Big Tobacco and the Law

By Weissman, Robert | Multinational Monitor, July-August 1998 | Go to article overview

Big Tobacco and the Law


Weissman, Robert, Multinational Monitor


A. Tobacco & The Campaign for Tort Deform

With the prospects of lawsuits causing major uncertainty for the tobacco industry's future well-being - and leading Wall Street to depress the value of its stocks - gaining effective legal immunity has long been at the top of Big Tobacco's wishlist.

It was the desire to escape from pending litigation and its uncertainty that led the industry to enter the agreement in June 1997 with the U.S. states attorneys general for a settlement to all existing lawsuits against the industry and an effective prohibition on future suits.

And the same motivation has made Big Tobacco into perhaps the leading industry proponent of "tort deform" - changes in the civil justice system to make it harder for victims of dangerous products to sue.

The tobacco papers illustrate the critical importance the industry attaches to tort deform and the enormous resources it has devoted to attaining it, especially at the state level.

In a 1987 memo, Hamish Maxwell, then CEO of Philip Morris, discussed "this corporation's drive toward improving products liability law at the federal and state levels." The project was of the highest importance, he wrote. "I cannot overemphasize the importance of this project. Weaknesses in the law which may enable plaintiffs to win outrageous lawsuits threaten the very core of our businesses" .

In a 1992 presentation to the Philip Morris board of directors, an unnamed high-level company official, apparently an attorney, explained why tort deform is so important to Philip Morris and how the company has succeeded in pushing tort deform: "State tort reform legislation can lead to codification of a number of defenses to product liability claims, establish limitations on the availability of punitive damages, and provide certain procedural protections. Tort reform can therefore serve to limit the significance of an increased number of lawsuits by reducing the possibility of and severity of adverse judgments in such lawsuits" .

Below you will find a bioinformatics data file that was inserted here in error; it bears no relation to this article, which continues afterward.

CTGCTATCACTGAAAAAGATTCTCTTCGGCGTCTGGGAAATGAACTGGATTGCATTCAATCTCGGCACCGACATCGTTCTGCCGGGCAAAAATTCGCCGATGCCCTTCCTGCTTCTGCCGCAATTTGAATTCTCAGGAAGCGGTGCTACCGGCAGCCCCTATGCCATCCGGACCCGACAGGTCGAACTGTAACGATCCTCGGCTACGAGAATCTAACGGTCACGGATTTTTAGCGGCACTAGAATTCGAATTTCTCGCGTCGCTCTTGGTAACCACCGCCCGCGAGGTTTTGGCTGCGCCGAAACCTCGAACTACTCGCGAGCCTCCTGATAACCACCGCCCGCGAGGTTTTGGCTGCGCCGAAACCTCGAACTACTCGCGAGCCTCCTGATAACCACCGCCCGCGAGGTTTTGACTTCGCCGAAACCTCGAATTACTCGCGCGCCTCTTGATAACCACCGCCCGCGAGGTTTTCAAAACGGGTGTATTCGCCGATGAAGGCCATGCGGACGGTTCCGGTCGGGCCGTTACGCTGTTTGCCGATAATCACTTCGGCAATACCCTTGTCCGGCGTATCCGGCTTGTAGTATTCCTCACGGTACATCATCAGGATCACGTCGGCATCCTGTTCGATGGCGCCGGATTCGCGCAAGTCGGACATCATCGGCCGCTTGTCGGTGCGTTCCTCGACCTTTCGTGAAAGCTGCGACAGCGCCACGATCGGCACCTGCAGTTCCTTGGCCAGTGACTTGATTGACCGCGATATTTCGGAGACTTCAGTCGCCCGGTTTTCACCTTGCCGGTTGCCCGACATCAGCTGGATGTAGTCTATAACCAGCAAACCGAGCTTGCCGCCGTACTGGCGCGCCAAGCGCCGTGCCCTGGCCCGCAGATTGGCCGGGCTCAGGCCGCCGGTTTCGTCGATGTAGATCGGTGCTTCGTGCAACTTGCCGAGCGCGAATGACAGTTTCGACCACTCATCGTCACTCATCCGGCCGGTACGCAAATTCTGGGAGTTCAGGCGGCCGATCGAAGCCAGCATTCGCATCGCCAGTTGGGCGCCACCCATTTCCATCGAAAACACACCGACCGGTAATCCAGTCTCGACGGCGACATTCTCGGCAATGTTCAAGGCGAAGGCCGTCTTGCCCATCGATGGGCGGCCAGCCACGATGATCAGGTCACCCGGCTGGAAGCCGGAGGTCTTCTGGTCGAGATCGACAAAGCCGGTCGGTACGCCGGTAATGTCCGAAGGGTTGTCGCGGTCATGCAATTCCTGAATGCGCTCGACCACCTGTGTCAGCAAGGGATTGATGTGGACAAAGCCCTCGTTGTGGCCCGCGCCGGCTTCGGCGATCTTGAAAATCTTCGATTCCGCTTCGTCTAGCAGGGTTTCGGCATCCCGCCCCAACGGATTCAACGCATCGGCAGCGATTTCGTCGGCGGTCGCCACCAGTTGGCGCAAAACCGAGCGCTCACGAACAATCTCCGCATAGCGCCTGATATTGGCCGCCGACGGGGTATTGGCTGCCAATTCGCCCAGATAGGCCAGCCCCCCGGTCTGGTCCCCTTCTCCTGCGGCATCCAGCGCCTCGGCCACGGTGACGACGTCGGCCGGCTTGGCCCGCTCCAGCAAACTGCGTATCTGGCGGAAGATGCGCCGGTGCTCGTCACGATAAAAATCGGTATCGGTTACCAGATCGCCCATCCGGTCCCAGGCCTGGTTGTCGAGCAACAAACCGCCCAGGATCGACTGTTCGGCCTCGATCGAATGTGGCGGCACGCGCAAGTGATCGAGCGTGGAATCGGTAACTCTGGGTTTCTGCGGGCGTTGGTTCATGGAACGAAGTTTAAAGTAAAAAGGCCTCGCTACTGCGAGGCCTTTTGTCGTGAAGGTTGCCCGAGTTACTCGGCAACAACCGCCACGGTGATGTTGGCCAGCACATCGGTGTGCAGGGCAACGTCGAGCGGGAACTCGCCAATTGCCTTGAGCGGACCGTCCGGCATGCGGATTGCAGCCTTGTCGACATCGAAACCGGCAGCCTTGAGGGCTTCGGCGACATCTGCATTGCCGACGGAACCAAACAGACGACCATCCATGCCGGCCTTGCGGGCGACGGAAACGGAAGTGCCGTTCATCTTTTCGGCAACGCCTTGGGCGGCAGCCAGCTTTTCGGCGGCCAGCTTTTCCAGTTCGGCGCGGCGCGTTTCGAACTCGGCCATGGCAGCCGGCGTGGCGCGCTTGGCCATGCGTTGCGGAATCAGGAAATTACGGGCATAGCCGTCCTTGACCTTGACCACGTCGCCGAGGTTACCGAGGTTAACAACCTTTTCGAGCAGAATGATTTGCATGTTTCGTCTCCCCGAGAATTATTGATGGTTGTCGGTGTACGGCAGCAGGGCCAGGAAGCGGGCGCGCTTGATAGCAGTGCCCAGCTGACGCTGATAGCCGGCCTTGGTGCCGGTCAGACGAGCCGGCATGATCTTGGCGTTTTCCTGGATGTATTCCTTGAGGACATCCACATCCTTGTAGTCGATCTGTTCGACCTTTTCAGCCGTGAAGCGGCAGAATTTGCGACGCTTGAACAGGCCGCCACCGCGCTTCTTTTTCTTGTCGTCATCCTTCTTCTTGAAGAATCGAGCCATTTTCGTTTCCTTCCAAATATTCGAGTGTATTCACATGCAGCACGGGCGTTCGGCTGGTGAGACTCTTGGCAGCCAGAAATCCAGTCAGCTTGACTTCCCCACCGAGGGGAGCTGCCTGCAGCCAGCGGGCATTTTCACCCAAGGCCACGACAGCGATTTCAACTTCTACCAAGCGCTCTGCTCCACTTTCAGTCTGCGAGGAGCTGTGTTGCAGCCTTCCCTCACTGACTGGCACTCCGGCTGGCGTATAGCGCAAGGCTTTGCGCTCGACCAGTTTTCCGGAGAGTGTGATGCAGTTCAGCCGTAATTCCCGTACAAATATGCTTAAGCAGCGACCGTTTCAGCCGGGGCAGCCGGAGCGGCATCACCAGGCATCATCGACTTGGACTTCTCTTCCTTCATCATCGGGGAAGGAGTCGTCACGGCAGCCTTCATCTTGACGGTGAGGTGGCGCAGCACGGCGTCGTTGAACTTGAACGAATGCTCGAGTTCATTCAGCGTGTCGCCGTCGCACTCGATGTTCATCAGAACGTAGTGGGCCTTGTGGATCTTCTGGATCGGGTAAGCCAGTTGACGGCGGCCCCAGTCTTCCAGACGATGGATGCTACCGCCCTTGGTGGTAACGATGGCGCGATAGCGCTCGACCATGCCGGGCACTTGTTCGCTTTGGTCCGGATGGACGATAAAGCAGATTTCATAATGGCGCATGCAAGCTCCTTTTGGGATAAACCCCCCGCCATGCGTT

"Our past tort reform efforts have been successful in a number of important jurisdictions," the presenter continued, "including California, New Jersey and Texas, among other states. You will recall that a statute adopted three years ago in California led to the immediate dismissal of over 20 cases in that state, and virtually immunized us from future smoking and health litigation in that jurisdiction."

Through tort deform efforts, the industry sought to reverse the doctrine of strict liability (which holds manufacturers absolutely liable for the harm their product causes, irrespective of a showing of negligence), to restrict use of class actions (which let plaintiffs with similar cases band together to sue a manufacturer or group of manufacturers) and to undermine the use of contingency fees (by which plaintiffs' lawyers are paid a percentage of what they win for plaintiffs, with no up-front charge and no payment if they fail to recover any money) .

In a 1992 "Checklist of Priority Issues Concerning Tort Reform and Product Liability," the Tobacco Institute listed key liability issues in state legislatures in 1993. The top issues were: tobacco manufacturer liability, product liability standards, comparative fault/negligence, statute of limitations, statute of repose, protective order/sealed settlement disclosure, punitive damages and contingency fees .

The tobacco papers also contain seemingly endless memos from the State Affairs Division of the Tobacco Institute describing state legislative prospects and lobbying strategies (see "Big Tobacco Goes to Washington: From Head to Toe," this issue).